Patented medicines regulations -
No implied limitation period in
section 8.2

17 February 2021

In the recently issued decision, Merck Sharp & Dohme Corp. v. Sandoz Canada Inc. (2020 FC 1180) Justice Southcott confirmed that a 45-day limitation period does not apply to actions commenced under s. 8.2 of the Patented Medicines (Notice of Compliance) Regulations (the "Regulations").

Section 8.2 was added to the Regulations in September 2017. It allows a patentee or a first person under the Regulations to commence a quia timet action for infringement in response to a Notice of Allegation (NOA), with respect to a patent that is not the subject of the NOA or that is not listed on the Patent Register.

In Merck v Sandoz, the Plaintiffs commenced patent infringement actions under s. 6(1) in respect of three patents for sitagliptin listed on the Patent Register which were addressed in the NOAs served by the Defendants. Pursuant to section 6(1) of the Regulations, a patent owner or first person who is served a NOA by a second person has 45 days within which to bring an action against the second person.

More than four months after receiving the NOAs, the Plaintiffs also filed Statements of Claim commencing actions pursuant to s. 8.2 of the Regulations (the "s. 8.2 actions") against the same Defendants for infringement of Canadian Patent No. 2,518,435, which was not listed on the Patent Register or addressed in the NOAs.

In response, each Defendant brought a motion seeking an order for summary judgment or, alternatively, an order to strike out the Statement of Claim in the s. 8.2 actions. The Defendants took the position that s. 8.2 imposes a 45-day limitation period upon service of the NOAs, same as for actions commenced under s. 6(1), which had expired by the time the s 8.2 actions were commenced.

The Plaintiffs' main submissions highlighted the clear differences in the language of s. 8.2 and s. 6(1). From the Plaintiffs' standpoint, if the legislature intended to include a limitation period, it would have done so as it had done for other provisions under the Regulations. The Defendants primarily argued that the language of s. 8.2 should be read down to include such a 45-day limitation to advance infringement actions enforcing unlisted patents within the 24-month statutory stay resulting from s. 6(1). Without this time limitation, the Defendants argued, pending s. 8.2 actions "may frustrate the market entry of generics" and its legislative purpose.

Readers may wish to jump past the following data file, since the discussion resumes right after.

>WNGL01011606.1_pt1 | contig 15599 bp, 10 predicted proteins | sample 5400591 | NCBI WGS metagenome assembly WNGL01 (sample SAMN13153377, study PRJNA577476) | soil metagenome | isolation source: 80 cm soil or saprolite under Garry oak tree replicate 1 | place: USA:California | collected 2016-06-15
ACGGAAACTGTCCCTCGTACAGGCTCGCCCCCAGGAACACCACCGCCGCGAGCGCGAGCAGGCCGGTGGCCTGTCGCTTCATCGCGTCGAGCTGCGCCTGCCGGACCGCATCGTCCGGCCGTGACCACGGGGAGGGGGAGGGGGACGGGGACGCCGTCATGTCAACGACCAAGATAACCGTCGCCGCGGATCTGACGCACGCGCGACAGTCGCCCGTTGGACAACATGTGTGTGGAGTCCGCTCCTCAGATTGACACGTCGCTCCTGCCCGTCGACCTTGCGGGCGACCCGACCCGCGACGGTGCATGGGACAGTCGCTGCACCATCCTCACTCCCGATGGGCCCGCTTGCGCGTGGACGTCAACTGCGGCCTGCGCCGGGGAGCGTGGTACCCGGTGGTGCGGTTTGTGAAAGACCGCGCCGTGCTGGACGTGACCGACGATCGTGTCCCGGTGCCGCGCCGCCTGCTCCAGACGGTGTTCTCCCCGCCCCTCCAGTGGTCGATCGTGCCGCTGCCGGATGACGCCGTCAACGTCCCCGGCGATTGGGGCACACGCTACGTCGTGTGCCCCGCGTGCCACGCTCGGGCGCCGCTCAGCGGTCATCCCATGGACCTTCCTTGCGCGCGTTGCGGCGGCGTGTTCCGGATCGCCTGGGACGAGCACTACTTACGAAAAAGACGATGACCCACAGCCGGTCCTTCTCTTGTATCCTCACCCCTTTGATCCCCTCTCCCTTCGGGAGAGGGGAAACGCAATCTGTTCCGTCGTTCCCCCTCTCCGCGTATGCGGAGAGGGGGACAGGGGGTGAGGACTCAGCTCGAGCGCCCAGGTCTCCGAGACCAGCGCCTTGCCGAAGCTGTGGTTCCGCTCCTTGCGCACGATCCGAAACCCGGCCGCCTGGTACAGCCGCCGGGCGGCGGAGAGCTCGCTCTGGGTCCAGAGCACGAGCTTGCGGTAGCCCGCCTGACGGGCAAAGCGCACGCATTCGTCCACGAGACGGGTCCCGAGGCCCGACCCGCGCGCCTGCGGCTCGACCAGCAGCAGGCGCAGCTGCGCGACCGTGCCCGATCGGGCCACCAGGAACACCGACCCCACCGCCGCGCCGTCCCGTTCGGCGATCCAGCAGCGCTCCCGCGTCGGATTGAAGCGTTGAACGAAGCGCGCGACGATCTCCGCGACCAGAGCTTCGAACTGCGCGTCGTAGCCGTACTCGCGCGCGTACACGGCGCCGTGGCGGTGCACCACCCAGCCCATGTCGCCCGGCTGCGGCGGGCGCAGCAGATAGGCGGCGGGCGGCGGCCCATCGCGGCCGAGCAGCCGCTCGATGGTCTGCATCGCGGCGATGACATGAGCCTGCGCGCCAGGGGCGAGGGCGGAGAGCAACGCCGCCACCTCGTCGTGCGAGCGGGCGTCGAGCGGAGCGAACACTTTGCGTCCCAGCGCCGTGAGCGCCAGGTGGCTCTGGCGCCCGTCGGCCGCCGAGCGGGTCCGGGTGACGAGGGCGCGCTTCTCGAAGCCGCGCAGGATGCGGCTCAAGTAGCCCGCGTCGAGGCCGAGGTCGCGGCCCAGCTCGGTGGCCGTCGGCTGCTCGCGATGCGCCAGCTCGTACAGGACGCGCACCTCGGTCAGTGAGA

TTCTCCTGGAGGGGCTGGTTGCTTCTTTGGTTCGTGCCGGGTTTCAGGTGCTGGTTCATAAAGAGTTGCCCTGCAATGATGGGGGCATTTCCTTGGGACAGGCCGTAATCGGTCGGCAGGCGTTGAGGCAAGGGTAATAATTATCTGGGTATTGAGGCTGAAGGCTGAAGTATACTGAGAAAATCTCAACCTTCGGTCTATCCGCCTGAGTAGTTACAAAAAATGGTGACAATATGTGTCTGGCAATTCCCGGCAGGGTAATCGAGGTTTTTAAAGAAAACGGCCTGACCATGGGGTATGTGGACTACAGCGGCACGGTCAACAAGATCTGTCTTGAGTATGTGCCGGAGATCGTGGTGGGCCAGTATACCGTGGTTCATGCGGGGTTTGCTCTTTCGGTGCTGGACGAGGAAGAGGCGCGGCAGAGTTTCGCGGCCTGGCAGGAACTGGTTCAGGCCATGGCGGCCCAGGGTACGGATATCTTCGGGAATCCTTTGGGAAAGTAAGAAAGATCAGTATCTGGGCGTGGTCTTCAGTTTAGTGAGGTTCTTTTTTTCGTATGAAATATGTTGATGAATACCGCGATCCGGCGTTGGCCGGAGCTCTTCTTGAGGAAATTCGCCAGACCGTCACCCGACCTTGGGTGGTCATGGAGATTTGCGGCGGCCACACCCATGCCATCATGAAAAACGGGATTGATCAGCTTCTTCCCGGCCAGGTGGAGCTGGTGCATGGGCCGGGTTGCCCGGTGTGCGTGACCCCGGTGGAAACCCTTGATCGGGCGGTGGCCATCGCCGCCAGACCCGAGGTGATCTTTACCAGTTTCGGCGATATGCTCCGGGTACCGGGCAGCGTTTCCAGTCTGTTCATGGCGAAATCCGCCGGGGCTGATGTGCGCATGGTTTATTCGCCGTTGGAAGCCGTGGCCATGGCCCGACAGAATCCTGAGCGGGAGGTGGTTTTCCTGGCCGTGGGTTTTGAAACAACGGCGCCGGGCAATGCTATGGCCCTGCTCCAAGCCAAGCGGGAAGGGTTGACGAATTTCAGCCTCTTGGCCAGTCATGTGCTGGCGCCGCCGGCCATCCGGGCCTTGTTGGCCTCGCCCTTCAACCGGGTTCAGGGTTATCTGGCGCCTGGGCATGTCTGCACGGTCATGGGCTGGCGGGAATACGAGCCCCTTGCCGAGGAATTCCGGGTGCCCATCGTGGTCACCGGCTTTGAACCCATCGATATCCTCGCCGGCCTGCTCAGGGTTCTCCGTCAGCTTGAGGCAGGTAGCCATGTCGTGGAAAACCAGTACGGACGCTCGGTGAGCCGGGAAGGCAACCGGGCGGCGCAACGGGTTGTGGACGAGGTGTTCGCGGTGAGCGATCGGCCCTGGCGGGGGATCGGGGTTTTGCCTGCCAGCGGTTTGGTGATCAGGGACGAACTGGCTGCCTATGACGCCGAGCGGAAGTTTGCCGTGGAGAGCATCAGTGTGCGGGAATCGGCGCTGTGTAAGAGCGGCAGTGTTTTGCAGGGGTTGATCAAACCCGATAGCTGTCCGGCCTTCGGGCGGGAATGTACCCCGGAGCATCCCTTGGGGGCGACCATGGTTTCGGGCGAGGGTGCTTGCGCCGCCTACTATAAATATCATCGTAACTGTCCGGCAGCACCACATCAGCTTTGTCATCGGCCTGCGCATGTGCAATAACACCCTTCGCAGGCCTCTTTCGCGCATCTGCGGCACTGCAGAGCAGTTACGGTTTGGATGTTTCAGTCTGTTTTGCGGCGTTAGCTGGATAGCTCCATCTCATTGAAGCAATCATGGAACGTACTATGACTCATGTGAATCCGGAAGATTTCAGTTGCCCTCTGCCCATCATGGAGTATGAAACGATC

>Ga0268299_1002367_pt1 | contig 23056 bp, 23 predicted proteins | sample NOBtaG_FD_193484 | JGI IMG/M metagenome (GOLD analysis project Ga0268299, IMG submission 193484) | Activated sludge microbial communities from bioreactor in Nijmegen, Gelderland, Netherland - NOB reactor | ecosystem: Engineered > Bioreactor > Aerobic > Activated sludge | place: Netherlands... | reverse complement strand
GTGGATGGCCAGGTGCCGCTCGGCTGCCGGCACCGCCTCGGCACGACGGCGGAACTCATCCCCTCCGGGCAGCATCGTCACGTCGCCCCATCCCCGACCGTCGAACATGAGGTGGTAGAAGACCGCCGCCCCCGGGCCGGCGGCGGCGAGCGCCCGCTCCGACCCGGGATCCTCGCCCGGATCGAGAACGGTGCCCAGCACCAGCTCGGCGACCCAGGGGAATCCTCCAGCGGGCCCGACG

The Court considered the text and legislative purpose of s. 8.2 as well as the Regulatory Impact Analysis Statement in determining that the legislature intended for s. 8.2 actions to proceed outside and independently of the regime created by the Regulations. The only impact of the Regulations on s. 8.2 actions is to remove the barriers to quia timet actions normally imposed under common law. Accordingly, the legislative purpose underlying the Regulations does not require s. 8.2 actions to be subject to a 45-day limitation period.

The Court also held that the 45-day limitation period is a function of the intention of the 24-month statutory stay (i.e., "to bring the litigation to conclusion expeditiously"), which only applies to actions commenced under s. 6(1) and not to s. 8.2 actions. Moreover, given the notice function of NOAs and the breadth of information provided within them, the Court accepted that the since a NOA and the information required to be provided with a NOA are directed to patent(s) specifically addressed in the NOA, a first person would not be similarly prepared to launch a s. 8.2 action within 45 days as with s. 6(1) actions.

As a result, the Court properly concluded that s. 8.2 of the Regulations does not impose a limitation period, and granted partial summary judgement to the Plaintiffs dismissing the Defendants' limitation defences.

NOT LEGAL ADVICE. Information made available on this website in any form is for information purposes only. It is not, and should not be taken as, legal advice. You should not rely on, or take or fail to take any action based upon this information. Never disregard professional legal advice or delay in seeking legal advice because of something you have read on this website. Gowling WLG professionals will be pleased to discuss resolutions to specific legal concerns you may have.